April 29 was the hottest day Delhi has seen in 50 years: 43.5 Celsius (110 F!). Just our luck that that was the day we had chosen to fly out to the US.


Except we didn’t fly out.


Dad and I were up at 4:30 AM and planned to be on the road from Dehradun by 5. He wasn’t feeling too well, however, so we waited until 6 to depart. We arrived in Delhi at almost two in the afternoon and went straight to our hotel in Paharganj.


Paharganj is not in the leafy, green part of the city where I usually tend to find myself.


It’s near the New Delhi Railway station and its streets buzz with constant activity. There is no end to what you might see. Bicycle rickshaws careen through the narrow lanes, competing with auto rickshaws, scooters, cars and bicycles. Children are everywhere – confident, boisterous, heedless of the traffic, the heat and the crowds – just out there having fun. Every inch of space is filled with purposeful, gainful activity. Nobody seems to loiter in Paharganj.




And there we were, in an area I had never been, which looked a little shady considering I had my 87 year old father with me, booked in a hotel I had only heard about from a friend which, when I called from the road, denied any knowledge of my reservation.


I had booked online at a site called GODWIN HOTELS. Of the hotels in the photo, which would you have gone to?


The one that says GODWIN in huge letters?


Me too.


So I went in to this very dusty lobby, no AC anywhere in the vicinity, and LUCKILY, they said we didn’t have a reservation there. After a lot of hilarious exchanges, during which our luggage was removed from the car and put back into it several times, we came to the conclusion that the hotel in the picture was the wrong one and the one right next door, the one that said GRAND with Godwin in tiny letters beneath it, was the one where we had signed up.

Thank GOD! God won!

It was the HOTEL GRAND (Godwin) all along, and what a lovely, shining, perfect hotel it turned out to be ( 4 Stars**** on the Jo Chopra Scale).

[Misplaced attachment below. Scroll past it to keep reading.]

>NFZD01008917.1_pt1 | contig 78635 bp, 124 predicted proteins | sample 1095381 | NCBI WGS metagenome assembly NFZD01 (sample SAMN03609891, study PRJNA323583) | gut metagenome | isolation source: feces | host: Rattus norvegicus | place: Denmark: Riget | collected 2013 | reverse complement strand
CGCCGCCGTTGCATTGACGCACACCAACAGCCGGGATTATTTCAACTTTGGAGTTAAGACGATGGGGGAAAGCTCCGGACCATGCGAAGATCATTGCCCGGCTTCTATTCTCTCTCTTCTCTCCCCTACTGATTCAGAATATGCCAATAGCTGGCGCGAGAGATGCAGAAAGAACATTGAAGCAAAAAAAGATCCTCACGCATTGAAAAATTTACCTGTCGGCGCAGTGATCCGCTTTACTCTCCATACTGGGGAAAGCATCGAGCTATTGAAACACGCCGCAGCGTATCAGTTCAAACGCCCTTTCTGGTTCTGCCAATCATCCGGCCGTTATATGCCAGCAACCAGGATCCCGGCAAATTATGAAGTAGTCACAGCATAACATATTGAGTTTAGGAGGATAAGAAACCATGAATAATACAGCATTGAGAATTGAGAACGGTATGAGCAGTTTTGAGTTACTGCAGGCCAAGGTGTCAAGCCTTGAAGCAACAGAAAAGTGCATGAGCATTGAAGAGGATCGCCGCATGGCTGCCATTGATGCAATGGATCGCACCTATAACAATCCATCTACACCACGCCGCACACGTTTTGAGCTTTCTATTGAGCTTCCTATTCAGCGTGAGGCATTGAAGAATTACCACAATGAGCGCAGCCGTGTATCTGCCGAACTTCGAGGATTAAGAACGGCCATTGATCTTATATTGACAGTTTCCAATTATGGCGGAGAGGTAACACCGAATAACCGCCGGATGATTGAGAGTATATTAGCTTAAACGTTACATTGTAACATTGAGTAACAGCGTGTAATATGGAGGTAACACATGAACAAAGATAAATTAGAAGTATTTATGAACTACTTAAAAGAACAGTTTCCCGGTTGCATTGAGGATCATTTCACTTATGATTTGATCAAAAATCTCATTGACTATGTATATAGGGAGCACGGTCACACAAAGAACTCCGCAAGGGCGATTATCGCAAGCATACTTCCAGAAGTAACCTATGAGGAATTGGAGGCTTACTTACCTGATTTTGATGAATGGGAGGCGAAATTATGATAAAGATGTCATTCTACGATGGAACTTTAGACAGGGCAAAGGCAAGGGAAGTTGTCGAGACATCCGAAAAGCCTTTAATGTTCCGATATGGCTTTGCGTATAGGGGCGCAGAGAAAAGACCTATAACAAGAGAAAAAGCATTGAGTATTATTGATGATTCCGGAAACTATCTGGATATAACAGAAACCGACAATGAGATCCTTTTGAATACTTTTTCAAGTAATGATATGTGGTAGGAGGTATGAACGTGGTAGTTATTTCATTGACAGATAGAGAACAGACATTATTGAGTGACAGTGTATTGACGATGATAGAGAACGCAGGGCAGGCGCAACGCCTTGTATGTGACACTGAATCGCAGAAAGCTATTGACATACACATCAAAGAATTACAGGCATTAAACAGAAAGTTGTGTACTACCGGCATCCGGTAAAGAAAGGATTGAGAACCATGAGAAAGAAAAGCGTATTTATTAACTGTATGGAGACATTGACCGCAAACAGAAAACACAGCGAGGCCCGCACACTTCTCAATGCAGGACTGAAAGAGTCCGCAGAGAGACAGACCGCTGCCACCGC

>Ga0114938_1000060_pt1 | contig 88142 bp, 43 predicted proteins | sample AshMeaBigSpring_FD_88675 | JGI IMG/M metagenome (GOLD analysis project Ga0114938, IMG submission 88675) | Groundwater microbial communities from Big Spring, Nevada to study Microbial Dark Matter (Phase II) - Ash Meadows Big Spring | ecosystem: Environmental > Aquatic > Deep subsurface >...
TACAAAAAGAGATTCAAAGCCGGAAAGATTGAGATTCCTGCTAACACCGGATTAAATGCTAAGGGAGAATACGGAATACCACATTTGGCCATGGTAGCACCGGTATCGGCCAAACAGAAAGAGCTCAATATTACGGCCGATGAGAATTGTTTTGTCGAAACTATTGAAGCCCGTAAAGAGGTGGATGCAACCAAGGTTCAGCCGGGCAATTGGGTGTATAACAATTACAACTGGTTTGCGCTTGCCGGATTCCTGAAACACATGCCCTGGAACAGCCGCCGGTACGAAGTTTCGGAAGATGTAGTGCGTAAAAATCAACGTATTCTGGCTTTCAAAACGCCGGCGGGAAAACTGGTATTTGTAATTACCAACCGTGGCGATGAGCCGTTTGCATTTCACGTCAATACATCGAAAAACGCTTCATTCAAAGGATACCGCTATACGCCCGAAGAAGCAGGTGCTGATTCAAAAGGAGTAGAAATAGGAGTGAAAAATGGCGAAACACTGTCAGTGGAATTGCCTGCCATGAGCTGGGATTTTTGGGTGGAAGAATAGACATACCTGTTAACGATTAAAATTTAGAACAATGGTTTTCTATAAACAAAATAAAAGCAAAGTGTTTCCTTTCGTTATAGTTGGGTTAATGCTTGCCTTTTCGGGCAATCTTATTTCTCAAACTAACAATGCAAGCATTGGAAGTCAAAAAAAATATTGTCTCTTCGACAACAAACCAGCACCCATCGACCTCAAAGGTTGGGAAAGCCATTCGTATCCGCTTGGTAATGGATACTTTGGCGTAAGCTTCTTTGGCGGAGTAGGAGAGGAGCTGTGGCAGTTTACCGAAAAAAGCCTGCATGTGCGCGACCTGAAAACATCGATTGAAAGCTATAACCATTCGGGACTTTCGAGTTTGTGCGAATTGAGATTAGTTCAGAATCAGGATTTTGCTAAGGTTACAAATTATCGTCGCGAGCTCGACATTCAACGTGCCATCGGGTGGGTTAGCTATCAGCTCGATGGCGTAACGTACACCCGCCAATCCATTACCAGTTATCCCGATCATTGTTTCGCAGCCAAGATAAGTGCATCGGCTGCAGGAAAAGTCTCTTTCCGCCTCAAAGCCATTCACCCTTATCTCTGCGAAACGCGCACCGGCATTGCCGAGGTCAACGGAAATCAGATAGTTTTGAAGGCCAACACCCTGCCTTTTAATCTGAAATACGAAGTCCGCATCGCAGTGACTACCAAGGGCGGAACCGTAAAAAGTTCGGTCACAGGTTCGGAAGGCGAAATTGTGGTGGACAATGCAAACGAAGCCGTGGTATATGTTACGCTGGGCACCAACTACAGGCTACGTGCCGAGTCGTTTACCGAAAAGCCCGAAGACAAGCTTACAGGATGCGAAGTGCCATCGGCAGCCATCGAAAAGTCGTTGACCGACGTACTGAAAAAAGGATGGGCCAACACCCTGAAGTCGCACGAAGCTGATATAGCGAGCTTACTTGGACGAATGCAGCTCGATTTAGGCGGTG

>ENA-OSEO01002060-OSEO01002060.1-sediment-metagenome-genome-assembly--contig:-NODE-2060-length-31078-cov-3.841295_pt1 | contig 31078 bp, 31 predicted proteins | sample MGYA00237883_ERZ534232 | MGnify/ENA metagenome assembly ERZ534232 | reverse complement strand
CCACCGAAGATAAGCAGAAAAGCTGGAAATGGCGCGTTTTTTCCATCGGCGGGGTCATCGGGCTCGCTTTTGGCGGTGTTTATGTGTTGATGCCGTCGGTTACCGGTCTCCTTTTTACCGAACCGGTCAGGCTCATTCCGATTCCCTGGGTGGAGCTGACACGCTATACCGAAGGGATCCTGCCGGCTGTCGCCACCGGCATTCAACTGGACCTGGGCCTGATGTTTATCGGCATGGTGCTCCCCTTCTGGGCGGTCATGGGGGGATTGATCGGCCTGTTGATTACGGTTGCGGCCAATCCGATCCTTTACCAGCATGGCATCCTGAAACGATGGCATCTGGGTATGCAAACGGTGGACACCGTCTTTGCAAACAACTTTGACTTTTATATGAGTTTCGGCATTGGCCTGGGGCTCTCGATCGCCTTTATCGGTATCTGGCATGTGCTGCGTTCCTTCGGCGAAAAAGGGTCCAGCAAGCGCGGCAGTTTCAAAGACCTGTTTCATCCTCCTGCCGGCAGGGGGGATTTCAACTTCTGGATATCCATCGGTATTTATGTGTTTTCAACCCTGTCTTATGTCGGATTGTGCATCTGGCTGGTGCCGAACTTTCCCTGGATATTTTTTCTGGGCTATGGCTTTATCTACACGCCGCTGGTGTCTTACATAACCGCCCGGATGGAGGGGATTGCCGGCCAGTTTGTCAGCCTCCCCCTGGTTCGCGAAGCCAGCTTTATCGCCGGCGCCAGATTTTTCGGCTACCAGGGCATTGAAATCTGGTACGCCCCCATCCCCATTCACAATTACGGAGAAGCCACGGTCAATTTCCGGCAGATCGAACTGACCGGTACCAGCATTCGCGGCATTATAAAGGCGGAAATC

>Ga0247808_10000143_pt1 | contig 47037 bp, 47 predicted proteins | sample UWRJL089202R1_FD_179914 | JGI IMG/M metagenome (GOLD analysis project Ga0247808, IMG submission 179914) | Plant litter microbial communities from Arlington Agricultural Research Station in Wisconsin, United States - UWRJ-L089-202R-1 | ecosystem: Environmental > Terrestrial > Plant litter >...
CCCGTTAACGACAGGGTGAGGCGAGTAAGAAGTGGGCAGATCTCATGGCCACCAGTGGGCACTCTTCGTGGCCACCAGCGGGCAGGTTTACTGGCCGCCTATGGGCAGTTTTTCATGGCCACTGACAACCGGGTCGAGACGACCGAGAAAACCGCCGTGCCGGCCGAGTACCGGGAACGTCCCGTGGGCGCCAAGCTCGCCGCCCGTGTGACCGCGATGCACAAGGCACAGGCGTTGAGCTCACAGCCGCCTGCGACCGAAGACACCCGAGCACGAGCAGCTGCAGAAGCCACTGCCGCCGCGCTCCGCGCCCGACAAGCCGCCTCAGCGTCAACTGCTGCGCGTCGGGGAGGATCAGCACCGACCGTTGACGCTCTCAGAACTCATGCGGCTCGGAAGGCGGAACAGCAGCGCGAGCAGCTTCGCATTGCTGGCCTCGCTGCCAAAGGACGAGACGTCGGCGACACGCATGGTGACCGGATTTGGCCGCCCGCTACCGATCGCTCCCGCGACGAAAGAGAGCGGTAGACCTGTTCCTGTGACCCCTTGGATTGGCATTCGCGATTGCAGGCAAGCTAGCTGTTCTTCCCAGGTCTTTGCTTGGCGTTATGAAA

After we checked in, Dad went straight to bed and I headed out for the mean streets of Delhi, with HIS shopping list for all the grandchildren (and a few little items of my own). Every now and then, I called the desk staff at the hotel and asked them to bring Dad some nimbu pani and check that the AC was functioning. 



They were lovely, treating Dad like an honored guest and showering him with attention and smiles.


And here we come to a fundamental aspect of life in India. Elderly people, by and large, RULE.


When I take Dad anywhere – shopping, for example – we walk into the store and instantly one of the clerks, leaps up to help usher him in. They call for a chair so he can sit in comfort and then scurry about bringing things to him for his inspection. 




img_3838And not only in the large and spacious shops – even in this tiny bookstore where we went on our last day in India, though it was crowded with people and really had no space even to swing a cat (which we were both SO keen to do), they managed to find a little stool in a corner for Dad and got him situated snugly there. Even the guard at the door found a book he wanted Dad to see. 

It’s what I most appreciate on his behalf: the feeling here that an elderly person is important and special and – LUCKY. When I tell people my father is living with us, the universal response is “Oh, that’s WONDERFUL! You’re so LUCKY.”

In America, while people do have their parents live with them, the response from others tends to be sympathetic: “Oh that must be tough. How do you manage?” 

I’m no hero. I can find Dad trying at times, and my life has slowed down considerably since he came to stay. He and the biddies (that’s what we call Mummy and Masiji) are all deaf and conversations at our dinner table are hilarious and absurd (when not frustrating and crazy-making.  My evening walks, now that I go at his speed, are an exercise in patience, and I often answer the same question a dozen times in less than half an hour.

But all my friends, all my neighbors, everyone I work with, everyone I meet in this amazing country tells me how lucky I am. It’s part of the air here, it comes to me in my dreams, it’s filtered through the leaves and comes in on the wind: these are the days I have with my father, my mother-in-law, my masiji. How lucky, how lucky, how lucky. 



  • chicu

    regret not coming over to say bye to Papa Mcgowen, Jo. do give him my love..

Leave a Comment